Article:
Thursday, 6 November 2008

The Dangerous Dog

I decided to put up about a dangerous dog incident l was involved with at the start of the year. The dogs behaviour is not unusual for what is faced when we get calls for dangerous dogs, if anything the animals are getting worse not better.
Several times we have been told the ARV have been activated but as far as l know our drivers have managed to get the animals before they were needed. I am sure it will come soon though the way things are going.

There was a phone call about 1am from the police for a pit bull that was locked in a bedroom and out of control. The owner had been arrested just before new year, he had been bailed that day, about 5 days later. Normally people inform the police that they have animals and the animals are taken into care, this cretin did not think to do so.
He had gone home via a bar and at about midnight tried to break into his own house. A neighbour heard him breaking in and rang the police. The cretin tried to take a swing at them and got a nice pair of shiny bracelts, the neighbour mentioned the dog. There was no point getting the cretin to try and catch it as he couldn’t handle it and was scared of it, hence wanting it put down.
He signed a handwritten consent for destruction order and was hauled off someplace deep, dark, smelly and full of cockroaches (well ok, it would be nice if he was thrown into a place like that).

The vet asked me to go with the driver P. (same driver as the “Midnight Snake Hunt” episode). He said it would be safer and easier to put it down at the house than taking it back wards and forwards from the house and then putting it down back at work.
I loaded up with a bottle of rompun (sedative) a lot of needles, big syringes and a bottle of pentobarb (to put the dog down with).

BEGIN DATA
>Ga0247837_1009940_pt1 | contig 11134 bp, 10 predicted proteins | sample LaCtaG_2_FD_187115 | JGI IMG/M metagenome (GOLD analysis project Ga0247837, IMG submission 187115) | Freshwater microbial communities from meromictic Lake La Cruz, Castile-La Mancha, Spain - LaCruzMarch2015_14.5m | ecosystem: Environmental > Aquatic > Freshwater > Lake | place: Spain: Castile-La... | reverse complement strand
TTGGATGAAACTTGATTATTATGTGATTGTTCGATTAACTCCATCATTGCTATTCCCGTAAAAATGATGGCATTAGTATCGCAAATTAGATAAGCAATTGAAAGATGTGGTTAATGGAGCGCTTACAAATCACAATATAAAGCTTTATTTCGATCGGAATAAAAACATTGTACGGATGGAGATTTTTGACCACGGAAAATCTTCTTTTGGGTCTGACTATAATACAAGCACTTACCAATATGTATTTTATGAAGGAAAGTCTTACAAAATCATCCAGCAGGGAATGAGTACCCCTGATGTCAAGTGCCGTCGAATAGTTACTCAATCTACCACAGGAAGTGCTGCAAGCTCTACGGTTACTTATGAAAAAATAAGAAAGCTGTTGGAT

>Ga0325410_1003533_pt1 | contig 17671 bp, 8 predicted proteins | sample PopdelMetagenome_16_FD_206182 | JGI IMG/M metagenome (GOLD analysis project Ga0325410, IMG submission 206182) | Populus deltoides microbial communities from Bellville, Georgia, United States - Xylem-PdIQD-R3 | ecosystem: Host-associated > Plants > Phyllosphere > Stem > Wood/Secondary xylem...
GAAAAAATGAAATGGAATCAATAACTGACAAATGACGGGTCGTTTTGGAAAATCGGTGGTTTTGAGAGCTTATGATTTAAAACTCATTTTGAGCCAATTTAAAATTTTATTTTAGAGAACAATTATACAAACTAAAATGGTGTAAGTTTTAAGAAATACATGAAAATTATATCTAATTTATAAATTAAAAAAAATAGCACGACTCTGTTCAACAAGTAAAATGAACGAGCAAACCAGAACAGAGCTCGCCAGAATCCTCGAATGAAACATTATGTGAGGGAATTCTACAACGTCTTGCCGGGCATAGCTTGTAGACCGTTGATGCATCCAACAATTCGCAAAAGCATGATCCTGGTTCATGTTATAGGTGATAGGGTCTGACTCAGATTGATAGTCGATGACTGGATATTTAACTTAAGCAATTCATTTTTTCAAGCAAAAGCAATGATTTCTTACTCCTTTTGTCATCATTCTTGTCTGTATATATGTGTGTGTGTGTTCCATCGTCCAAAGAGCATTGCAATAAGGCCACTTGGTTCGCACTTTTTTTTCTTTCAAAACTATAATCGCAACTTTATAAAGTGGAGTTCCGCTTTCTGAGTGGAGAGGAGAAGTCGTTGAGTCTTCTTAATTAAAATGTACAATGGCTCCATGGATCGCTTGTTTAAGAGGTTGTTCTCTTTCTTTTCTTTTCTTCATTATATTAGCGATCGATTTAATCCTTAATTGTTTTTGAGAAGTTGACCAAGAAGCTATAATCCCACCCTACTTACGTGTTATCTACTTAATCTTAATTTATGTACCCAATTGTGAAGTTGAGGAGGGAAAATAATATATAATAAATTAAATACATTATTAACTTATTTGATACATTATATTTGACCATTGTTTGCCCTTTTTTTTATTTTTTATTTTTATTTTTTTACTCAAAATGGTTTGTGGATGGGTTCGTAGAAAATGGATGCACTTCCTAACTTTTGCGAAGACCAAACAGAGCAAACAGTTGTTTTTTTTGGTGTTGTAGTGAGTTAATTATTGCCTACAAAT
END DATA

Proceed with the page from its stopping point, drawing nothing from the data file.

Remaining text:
By the time we got there someone had tazered the dog and managed to get it into the human cage section in a police van. This was a mixed blessing. We did not have to try and grab him in an open space like a bedroom, but he was now round and pumped up on adrenaline. Had he been left in the bedroom he may have been easier to handle. That however is an unknown and the situation was now the one to deal with.
He was not happy, in fact it was fair to say he was murderous. About 30kg to 40 kg of mainly pitbull possibly crossed at some point with bull mastiff, mind you that was immaterial, he wanted, and was fully able to kill.
I did check up if l should take it back into work with the van following us but the vet was just going into a major op, l was told stick to plan A.

The van the dog was in had a cage affair at the back. The inner door was a slider and the outer (back) was an standard pull open door. It made life easier, the door could be slid slightly open for P. and the police dog handler that was also there to try and get their dog grabs on the dog. Sliding meant he could not slam into it like an exocet missile and get the door open.
When they had their front end sorted I was to open the back door and inject him while they held him.

Simple enough except the dog had worked out dog grabs. He ducked his head, swung his body around, opened his mouth and grabbed the loops, slammened into the doors and made clear he was not stupid enopugh to get caught.
He also got his jaws onto all 3 metal dog catching poles at various times that P. and the dog handler had between them. They were mangled, that necessitated emergency fixing.
And a quick prayer from me, that when they did grab him he would not break free, swing and get me when l shoved a syringe of Rompun into him.

Some plod (none to bright) muttered tazers. P. and l heard him, l have an idea that my snarl and and P. comment made him think that maybe the pitbull was not as angry as we would be if they did that to it again.
The poor dog was in for a bad enough end as it was, we were dammed if it was going to be made worse. No dignity here as it was, anger and fear were the way he was going to die. No one, was going to add the pain of tazers to that.

It took a good 3/4hour of fighting to get the loops onto him. By now there seemed to be a hell of a lot of police standing round, they must have had a boring night, or wanted to see someone eaten.

I pulled open the door, eyeing the loops on the dog catchers to see if they looked secure. I planted about 8ml+ of Romun into his backside as best as l could, given that his backside was moving all over as he fought to get free of the grabs and get to me he came off the needle a couple of times and l needed to reinject.